Sketchbooks have been my life since I was 10. As you know, it's practically religion. It wasn't until I became a full-time artist that I significantly shifted how I use this vital tool. In the past, a sketchbook page was considered ground for a final piece of art. Now, it's more of an idea book, where I do quick sketches, belt out ideas or write bizarre poetry, particularly when I am swerved on the six train.
Touching on your visit, it's still hard to believe the events that transpired the day you were scheduled to fly home. Talk about a life changer.
JL: Yes, I think about that often. My memory of 9/11 will forever be stuck on the east coast with you documenting the events in our sketch books. Did your strong past in "sketchbooking" build a foundation for your creative path to being a professional artist?
Sketchbooking builds a strong foundation for life. It is your deepest thoughts, ideas and inspirations - It's a visual diary, and one I recommend everyone keeps. Art therapy gets bigger each year, and I believe if people let themselves go artistically from time-to-time, they would not only deal better, they would have a visual reference to analyze when a certain feeling resurfaces.
JL: You have a very unique style that has evolved over the years. What are major influencers in your life?
My artistic influences are as plentiful and diverse as athletic inspirations. As a collage artist, I love Jasper Johns, Robert Rauschenberg, Kurt Schwitters, Romaire Bearden, David Hockney... and many of my peers, good friends Jeremy Penn, Ari Lankin as well as a hoard of amazing artists I have discovered online. Beyond that, newspapers, the death of print, digital living, New York City, coffee, booze, streets, humanity, energy and life.
JL: You do an outstanding job marketing yourself. Something you do not often see with artists. Do you chalk this up to your agency experience?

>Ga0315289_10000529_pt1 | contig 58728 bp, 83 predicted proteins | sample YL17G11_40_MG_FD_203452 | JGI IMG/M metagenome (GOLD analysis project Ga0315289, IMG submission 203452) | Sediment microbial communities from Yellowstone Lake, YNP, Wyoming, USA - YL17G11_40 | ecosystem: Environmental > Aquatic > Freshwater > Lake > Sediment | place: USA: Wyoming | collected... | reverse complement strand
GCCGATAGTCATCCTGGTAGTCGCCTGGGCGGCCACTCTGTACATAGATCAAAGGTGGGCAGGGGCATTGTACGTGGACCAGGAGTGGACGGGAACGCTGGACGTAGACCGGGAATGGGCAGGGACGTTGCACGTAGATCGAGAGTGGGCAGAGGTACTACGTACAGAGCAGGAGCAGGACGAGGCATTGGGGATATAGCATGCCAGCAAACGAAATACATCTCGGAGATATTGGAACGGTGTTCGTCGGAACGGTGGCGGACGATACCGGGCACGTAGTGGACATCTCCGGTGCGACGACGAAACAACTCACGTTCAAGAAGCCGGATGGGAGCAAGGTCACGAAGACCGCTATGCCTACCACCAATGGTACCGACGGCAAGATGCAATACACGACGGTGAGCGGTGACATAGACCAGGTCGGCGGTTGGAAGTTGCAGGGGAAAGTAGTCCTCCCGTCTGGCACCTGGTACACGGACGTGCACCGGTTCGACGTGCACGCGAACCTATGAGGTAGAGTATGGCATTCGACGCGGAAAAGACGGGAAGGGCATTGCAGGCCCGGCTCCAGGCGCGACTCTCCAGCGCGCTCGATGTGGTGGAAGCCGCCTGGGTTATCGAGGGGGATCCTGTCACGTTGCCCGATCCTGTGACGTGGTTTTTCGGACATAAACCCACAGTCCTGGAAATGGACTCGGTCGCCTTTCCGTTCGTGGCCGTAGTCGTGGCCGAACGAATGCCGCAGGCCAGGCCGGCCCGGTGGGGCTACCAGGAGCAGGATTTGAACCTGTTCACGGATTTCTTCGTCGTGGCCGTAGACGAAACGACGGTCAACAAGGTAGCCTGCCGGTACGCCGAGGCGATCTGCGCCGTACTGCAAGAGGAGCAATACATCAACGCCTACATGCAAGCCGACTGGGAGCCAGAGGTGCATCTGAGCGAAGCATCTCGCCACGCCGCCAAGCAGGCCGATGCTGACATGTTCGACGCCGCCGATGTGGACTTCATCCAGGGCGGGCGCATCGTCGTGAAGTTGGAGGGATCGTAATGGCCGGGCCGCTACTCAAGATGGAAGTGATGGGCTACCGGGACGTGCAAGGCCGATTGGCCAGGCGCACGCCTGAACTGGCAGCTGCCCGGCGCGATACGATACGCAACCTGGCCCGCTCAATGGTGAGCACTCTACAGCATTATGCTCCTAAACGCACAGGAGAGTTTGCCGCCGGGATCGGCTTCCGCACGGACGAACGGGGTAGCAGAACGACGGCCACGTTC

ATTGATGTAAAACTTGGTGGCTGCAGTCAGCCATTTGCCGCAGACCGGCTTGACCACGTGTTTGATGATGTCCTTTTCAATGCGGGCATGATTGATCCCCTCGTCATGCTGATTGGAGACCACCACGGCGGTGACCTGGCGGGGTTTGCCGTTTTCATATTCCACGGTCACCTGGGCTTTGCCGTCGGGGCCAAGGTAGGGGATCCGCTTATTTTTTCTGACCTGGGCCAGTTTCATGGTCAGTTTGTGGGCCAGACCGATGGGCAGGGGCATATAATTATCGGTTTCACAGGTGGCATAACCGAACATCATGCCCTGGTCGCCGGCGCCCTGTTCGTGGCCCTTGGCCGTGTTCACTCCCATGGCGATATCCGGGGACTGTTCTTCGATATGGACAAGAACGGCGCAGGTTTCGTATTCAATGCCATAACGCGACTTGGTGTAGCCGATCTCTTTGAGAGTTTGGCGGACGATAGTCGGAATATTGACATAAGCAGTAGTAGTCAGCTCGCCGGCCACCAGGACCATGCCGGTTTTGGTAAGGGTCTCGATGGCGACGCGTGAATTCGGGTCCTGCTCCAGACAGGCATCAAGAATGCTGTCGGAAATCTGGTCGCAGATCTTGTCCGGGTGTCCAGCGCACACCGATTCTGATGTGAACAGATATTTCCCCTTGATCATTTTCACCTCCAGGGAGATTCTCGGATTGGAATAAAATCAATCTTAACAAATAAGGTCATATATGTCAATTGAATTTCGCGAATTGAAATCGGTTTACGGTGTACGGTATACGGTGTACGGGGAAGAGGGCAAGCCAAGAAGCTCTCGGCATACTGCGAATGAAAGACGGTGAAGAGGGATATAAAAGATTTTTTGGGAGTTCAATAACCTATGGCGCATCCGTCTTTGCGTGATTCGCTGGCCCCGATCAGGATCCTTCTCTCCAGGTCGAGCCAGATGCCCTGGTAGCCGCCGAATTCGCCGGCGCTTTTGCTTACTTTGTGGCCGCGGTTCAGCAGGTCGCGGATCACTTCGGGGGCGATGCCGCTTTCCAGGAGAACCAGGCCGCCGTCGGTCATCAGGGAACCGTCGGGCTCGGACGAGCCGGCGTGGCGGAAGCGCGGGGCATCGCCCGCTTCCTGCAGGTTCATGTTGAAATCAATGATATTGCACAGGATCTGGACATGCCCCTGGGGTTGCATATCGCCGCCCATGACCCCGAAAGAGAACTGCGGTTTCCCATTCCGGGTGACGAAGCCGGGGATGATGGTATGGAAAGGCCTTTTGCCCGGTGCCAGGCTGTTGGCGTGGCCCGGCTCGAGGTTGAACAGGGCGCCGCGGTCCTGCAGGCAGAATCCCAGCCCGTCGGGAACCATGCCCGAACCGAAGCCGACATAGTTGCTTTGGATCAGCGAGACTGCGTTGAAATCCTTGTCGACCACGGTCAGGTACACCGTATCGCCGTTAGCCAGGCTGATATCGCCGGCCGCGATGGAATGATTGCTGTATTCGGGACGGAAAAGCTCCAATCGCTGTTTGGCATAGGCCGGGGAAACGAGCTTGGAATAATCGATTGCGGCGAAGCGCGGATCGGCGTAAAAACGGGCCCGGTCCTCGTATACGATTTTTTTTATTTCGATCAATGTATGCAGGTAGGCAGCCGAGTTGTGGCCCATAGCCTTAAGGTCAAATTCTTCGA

It's a combination of the work ethic required to be a Division One athlete, plus life experience. Spending two years listening to Donald Trump work his magic down the hall didn't hurt. Advertising was key. Each artist is different. I am fortunate to realize marketing is not a necessary evil, rather a creative component no different than priming a canvas. Ultimately, I am hungry to be successful and I am going to better myself each minute of the day. I'm not competing against other artists, I don't beg museums or galleries to recognize me; none of that matters. I treat my art business like the rap game, not so much the money, bitches and guns aspect; but definitely the hustle. It's all about the hustle.
JL: Any advice can you give up and coming Creatives trying to make a name for themselves?
Anything you can fathom creating is worth creating, don't always think of end value. I've made some terrible paintings. While planning, strive to create multiple-work series, as opposed to making whatever comes into your mind scattershot. Be consistent in everything you do, nothing turns me off more than going to a blog and seeing an entry apologizing for not blogging in, like, forever.
Believe in yourself and your value; if you leave a job making 60k a year, break that down hourly, and start intelligently calculating your hourly and yearly value. Finally, listen to, but don't hear anything negative people say about following your dream; you will be baffled at how many turn on you when you take the plunge. If you believe they are wrong, they will be, and when you make it, they will be blown away... and simultaneously claim, "I knew you could do it."
JL: 5 things Borbay cant live without.
Creating art. My fiancée Erin. My family. Ice Hockey. Consumerism.
JL: What is next for Borbay? Any current projects we should look for?
I am currently working on my hip-hop series, which I am tentatively planning to show in April. Later that month, I am spending eight days painting on-location in Vegas. In July, I am getting married to my love. I will also be working on TV sitcom pilot. After that, lots of location work and a big painting trip between then and the end of 2011. A potential documentary film, possibly another short film. Also on the back burner: a cross-country painting road trip, where I will do one painting on-location in each state. For that, I might need a sponsor... let's circle back to consumerism, shall we?
Thank you for the interview Coe.